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The Cavalry

The Artillery

Organisation & Tactics

Arms & Equipment

Flags & Standards

The Infantry - Uniforms

The Pre 1798 Uniform

The uniform in use at the begining of the French war was like that in use for the previous two decades. Certain features remained constant throughout the period, in the colour of the uniform and the distinctions between German and Hungarian regiments. White remained the traditional colour for the infantry uniform, though for the rank and file it was probably more like an off-white or very pale grey; in fact it was remarked that the pale grey facing colour of some regiments was virtually indistinguishable from the body of the coats of the rank and file.

Pre 1798

1.) Fifer, German fusiliers, pre 1798
2.) German Grenadier, pre 1798
3.) German Drummer, pre 1798

(Print after R. von Ottenfeld)

The infantry coat was in 'modern' style, single breasted and closed to the waist, unlike the old lapelled coats of most armies; the Austrian jacket was that copied by the British army at the turn of the century when a more practical design was sought. The Austrian infantry jacket had cuffs, folding collar and large turnbacks in the facing colour; 11 buttons on the breast, and three-pointed horizontal side pockets, each pocket with three buttons. The voluminous turnbacks were fastened back by a button, and the round cuffs of German regiments (i.e. all non-Hungarians) had two buttons at the rear seam and two at the upper edge. For Hungarians the cuffs were pointed, with a single button at the point, from which descended a strip of white lace with a fringed end, the so called Barentatzen or (bear's paw) lace carried on Hungarian cuffs throughout the period. No other lace was borne upon the ordinary uniform, not even by NCO's. The jacket had a single white strap with facing coloured piping set towards the rear of the left shoulder.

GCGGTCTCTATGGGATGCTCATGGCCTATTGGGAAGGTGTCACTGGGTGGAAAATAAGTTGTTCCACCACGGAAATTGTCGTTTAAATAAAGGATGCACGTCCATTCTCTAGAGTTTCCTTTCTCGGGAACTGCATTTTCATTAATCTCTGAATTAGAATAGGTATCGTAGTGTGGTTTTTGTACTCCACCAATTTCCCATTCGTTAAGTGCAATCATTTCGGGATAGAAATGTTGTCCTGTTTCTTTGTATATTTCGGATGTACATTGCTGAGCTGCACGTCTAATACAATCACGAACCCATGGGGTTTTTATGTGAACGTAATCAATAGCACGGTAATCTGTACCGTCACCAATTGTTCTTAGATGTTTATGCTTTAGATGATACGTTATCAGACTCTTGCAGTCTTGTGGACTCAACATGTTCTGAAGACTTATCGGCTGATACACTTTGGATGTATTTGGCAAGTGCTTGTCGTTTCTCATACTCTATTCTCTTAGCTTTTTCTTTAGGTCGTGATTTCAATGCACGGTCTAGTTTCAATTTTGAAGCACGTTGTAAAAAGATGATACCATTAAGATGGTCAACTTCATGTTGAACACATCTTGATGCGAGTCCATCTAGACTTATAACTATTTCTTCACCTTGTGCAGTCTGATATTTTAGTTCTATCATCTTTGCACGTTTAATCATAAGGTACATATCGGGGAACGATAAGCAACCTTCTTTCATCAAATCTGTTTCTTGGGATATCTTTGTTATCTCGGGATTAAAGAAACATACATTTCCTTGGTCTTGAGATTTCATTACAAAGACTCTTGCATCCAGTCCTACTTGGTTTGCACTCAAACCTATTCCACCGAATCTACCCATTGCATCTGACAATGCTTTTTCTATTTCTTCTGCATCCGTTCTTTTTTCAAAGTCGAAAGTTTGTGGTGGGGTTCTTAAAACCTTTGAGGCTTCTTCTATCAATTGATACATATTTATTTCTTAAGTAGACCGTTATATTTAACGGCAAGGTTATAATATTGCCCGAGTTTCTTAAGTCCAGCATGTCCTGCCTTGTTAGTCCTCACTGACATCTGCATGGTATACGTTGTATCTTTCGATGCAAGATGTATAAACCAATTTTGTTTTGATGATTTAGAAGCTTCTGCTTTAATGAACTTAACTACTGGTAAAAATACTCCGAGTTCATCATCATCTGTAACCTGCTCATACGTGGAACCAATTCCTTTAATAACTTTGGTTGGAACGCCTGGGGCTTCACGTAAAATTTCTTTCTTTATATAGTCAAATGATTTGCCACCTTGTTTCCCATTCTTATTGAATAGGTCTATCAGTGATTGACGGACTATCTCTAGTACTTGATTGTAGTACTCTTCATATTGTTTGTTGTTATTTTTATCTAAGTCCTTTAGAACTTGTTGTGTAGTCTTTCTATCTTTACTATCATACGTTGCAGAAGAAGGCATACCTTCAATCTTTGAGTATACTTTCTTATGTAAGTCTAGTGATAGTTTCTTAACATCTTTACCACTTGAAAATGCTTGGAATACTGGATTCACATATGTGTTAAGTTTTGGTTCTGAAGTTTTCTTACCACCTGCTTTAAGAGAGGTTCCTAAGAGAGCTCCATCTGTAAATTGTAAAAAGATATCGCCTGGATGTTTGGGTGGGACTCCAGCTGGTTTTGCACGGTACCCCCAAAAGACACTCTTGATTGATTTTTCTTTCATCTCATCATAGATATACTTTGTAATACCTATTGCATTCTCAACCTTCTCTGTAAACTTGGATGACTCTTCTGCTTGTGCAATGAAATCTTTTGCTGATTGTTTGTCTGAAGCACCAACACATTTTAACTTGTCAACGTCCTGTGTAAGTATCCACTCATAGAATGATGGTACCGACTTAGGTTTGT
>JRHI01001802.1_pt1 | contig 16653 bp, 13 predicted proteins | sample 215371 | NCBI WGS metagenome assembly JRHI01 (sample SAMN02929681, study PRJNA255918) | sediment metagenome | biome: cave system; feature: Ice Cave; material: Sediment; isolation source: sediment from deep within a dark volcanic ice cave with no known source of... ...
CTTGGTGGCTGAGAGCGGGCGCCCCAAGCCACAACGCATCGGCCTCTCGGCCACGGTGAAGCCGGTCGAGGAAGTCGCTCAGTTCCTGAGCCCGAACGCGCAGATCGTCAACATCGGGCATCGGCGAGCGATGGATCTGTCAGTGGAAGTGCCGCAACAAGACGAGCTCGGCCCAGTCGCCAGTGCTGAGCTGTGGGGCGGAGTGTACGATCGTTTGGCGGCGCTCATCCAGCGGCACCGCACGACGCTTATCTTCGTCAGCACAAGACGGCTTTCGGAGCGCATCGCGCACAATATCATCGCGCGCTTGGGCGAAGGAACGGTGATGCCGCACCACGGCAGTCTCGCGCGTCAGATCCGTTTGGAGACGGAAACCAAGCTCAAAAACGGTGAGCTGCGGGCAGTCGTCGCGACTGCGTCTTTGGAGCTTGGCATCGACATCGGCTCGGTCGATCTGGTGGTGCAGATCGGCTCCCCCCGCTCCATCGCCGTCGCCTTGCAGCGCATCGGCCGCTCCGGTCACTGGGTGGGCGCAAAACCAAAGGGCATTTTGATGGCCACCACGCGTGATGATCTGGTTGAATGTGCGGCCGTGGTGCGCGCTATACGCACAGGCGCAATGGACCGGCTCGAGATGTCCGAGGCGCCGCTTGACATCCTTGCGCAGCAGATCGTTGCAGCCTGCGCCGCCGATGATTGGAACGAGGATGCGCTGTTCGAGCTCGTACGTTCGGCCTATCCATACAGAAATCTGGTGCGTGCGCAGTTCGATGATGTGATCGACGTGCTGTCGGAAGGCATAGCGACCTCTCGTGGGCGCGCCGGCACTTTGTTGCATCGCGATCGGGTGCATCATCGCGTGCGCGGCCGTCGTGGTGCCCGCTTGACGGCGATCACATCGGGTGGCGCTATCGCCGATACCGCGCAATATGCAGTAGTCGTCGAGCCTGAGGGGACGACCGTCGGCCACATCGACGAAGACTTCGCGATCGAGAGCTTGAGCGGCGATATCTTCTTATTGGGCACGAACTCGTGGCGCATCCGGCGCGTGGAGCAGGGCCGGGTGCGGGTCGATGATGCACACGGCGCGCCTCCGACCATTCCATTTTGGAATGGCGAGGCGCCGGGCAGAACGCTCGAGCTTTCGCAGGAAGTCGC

German regiments wore white breeches and stockings, the latter covered by long black gaiters extending over the knee, with 14 buttons on the outer seam. Hungarians wore their traditional long pantaloons, tucked into the anklets of the Hungarian boots, which were laced at the front. Though sometimes depicted as a dark shade, the breeches were usually medium to light blue, ornamented with mixed yellow and black braid worn as small knots on the front of the thigh and running down the outer seam.